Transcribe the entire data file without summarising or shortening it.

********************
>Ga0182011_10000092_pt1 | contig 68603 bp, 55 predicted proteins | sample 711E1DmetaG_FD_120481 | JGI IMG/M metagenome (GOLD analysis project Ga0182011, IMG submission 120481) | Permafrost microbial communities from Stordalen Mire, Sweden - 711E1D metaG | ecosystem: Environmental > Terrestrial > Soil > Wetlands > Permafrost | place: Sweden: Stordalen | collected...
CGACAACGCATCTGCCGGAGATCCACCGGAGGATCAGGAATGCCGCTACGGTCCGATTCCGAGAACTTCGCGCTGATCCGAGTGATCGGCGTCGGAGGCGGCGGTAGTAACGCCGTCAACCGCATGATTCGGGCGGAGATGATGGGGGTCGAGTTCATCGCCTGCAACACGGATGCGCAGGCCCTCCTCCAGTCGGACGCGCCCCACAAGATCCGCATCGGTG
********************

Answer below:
>Ga0182011_10000092_pt1 | contig 68603 bp, 55 predicted proteins | sample 711E1DmetaG_FD_120481 | JGI IMG/M metagenome (GOLD analysis project Ga0182011, IMG submission 120481) | Permafrost microbial communities from Stordalen Mire, Sweden - 711E1D metaG | ecosystem: Environmental > Terrestrial > Soil > Wetlands > Permafrost | place: Sweden: Stordalen | collected...
CGACAACGCATCTGCCGGAGATCCACCGGAGGATCAGGAATGCCGCTACGGTCCGATTCCGAGAACTTCGCGCTGATCCGAGTGATCGGCGTCGGAGGCGGCGGTAGTAACGCCGTCAACCGCATGATTCGGGCGGAGATGATGGGGGTCGAGTTCATCGCCTGCAACACGGATGCGCAGGCCCTCCTCCAGTCGGACGCGCCCCACAAGATCCGCATCGGTG